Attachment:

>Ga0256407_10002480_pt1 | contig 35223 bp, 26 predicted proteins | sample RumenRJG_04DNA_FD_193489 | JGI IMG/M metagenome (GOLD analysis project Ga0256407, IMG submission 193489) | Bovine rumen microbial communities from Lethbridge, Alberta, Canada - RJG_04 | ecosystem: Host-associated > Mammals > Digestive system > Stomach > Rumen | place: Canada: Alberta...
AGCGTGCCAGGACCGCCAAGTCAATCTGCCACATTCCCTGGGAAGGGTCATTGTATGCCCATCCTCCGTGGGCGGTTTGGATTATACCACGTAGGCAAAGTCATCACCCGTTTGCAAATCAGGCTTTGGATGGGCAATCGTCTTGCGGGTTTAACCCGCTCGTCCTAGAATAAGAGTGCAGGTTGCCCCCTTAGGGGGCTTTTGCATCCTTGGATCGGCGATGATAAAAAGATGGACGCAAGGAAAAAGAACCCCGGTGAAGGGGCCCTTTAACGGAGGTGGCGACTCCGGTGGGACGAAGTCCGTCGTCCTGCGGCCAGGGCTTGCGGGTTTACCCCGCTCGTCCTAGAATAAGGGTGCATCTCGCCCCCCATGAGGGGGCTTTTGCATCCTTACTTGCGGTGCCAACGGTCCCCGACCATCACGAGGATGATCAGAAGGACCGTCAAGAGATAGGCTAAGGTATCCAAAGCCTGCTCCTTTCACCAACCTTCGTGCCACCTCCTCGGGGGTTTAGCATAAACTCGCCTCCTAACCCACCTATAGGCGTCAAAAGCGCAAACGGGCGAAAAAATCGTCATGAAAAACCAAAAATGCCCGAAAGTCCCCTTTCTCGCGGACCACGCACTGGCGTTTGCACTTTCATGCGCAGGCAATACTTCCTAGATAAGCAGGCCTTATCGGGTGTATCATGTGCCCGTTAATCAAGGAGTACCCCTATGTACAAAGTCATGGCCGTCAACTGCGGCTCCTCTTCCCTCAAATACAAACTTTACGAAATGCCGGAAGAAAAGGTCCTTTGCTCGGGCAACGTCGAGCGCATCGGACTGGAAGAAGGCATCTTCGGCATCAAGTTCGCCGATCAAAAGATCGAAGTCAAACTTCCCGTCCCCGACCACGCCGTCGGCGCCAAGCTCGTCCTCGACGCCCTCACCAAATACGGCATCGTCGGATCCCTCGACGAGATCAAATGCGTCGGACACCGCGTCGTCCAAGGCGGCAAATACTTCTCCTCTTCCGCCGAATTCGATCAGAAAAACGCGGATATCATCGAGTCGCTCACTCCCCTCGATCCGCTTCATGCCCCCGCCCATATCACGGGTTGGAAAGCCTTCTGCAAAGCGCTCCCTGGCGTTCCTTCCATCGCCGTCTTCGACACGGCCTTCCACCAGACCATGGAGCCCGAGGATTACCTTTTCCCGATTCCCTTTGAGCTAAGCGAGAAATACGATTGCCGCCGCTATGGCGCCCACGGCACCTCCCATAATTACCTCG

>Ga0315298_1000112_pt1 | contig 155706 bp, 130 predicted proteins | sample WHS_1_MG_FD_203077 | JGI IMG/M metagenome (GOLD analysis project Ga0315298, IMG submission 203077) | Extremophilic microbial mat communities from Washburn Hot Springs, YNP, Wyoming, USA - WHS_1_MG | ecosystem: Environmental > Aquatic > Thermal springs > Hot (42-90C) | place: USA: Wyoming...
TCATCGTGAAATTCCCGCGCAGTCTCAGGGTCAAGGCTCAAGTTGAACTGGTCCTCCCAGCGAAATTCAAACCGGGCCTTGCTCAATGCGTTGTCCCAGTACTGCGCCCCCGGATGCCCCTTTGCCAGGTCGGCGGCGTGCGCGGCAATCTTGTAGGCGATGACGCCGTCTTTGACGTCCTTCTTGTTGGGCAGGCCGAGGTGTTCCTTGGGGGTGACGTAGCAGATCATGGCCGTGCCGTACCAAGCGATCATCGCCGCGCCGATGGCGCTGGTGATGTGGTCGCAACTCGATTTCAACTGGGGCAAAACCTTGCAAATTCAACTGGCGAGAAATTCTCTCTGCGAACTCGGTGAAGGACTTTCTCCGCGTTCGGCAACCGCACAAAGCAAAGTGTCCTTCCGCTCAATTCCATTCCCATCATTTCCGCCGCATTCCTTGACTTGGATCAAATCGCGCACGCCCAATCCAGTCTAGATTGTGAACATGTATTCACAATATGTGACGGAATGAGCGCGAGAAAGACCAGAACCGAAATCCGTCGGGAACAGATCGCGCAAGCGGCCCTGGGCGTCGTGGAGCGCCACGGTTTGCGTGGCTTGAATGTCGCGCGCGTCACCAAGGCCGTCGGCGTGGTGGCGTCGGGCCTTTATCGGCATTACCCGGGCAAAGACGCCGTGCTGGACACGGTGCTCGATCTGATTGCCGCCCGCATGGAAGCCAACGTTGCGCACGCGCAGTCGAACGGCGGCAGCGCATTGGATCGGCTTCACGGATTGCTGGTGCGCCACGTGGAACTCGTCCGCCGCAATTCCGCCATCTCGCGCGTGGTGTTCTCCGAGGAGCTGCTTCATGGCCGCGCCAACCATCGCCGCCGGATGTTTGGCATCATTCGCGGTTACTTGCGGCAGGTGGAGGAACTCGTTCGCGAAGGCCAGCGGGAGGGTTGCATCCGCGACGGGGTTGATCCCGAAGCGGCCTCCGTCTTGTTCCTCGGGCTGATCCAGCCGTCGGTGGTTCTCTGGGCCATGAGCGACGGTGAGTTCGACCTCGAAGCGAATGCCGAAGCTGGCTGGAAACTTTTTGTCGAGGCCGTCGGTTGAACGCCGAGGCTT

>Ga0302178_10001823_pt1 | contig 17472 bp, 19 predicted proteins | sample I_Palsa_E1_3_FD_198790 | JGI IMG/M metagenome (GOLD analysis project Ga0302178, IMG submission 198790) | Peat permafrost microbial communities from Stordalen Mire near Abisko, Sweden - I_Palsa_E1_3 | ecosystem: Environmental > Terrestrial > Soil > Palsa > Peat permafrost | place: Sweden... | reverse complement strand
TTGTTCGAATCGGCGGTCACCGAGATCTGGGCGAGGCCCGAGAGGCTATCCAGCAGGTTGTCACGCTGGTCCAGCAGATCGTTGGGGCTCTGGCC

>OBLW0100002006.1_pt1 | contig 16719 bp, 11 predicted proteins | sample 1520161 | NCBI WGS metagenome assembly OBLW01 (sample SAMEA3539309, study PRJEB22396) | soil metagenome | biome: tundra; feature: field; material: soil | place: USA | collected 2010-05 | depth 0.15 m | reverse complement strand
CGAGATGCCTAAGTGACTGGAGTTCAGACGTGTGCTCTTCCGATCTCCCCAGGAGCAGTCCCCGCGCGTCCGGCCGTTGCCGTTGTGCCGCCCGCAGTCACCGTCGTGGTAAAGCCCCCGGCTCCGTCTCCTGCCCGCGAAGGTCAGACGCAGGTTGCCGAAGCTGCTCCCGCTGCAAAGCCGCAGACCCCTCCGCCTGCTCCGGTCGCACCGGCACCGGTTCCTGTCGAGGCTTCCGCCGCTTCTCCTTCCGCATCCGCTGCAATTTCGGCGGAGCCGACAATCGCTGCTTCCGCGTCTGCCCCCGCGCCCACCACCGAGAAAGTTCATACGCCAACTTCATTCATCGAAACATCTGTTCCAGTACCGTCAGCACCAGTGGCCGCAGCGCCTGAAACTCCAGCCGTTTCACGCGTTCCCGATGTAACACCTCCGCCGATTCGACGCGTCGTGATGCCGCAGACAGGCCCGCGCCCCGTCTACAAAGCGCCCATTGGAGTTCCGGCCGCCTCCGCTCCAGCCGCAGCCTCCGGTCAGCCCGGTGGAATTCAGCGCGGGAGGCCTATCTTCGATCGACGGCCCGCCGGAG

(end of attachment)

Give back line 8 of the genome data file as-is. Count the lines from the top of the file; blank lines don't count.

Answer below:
CGAGATGCCTAAGTGACTGGAGTTCAGACGTGTGCTCTTCCGATCTCCCCAGGAGCAGTCCCCGCGCGTCCGGCCGTTGCCGTTGTGCCGCCCGCAGTCACCGTCGTGGTAAAGCCCCCGGCTCCGTCTCCTGCCCGCGAAGGTCAGACGCAGGTTGCCGAAGCTGCTCCCGCTGCAAAGCCGCAGACCCCTCCGCCTGCTCCGGTCGCACCGGCACCGGTTCCTGTCGAGGCTTCCGCCGCTTCTCCTTCCGCATCCGCTGCAATTTCGGCGGAGCCGACAATCGCTGCTTCCGCGTCTGCCCCCGCGCCCACCACCGAGAAAGTTCATACGCCAACTTCATTCATCGAAACATCTGTTCCAGTACCGTCAGCACCAGTGGCCGCAGCGCCTGAAACTCCAGCCGTTTCACGCGTTCCCGATGTAACACCTCCGCCGATTCGACGCGTCGTGATGCCGCAGACAGGCCCGCGCCCCGTCTACAAAGCGCCCATTGGAGTTCCGGCCGCCTCCGCTCCAGCCGCAGCCTCCGGTCAGCCCGGTGGAATTCAGCGCGGGAGGCCTATCTTCGATCGACGGCCCGCCGGAG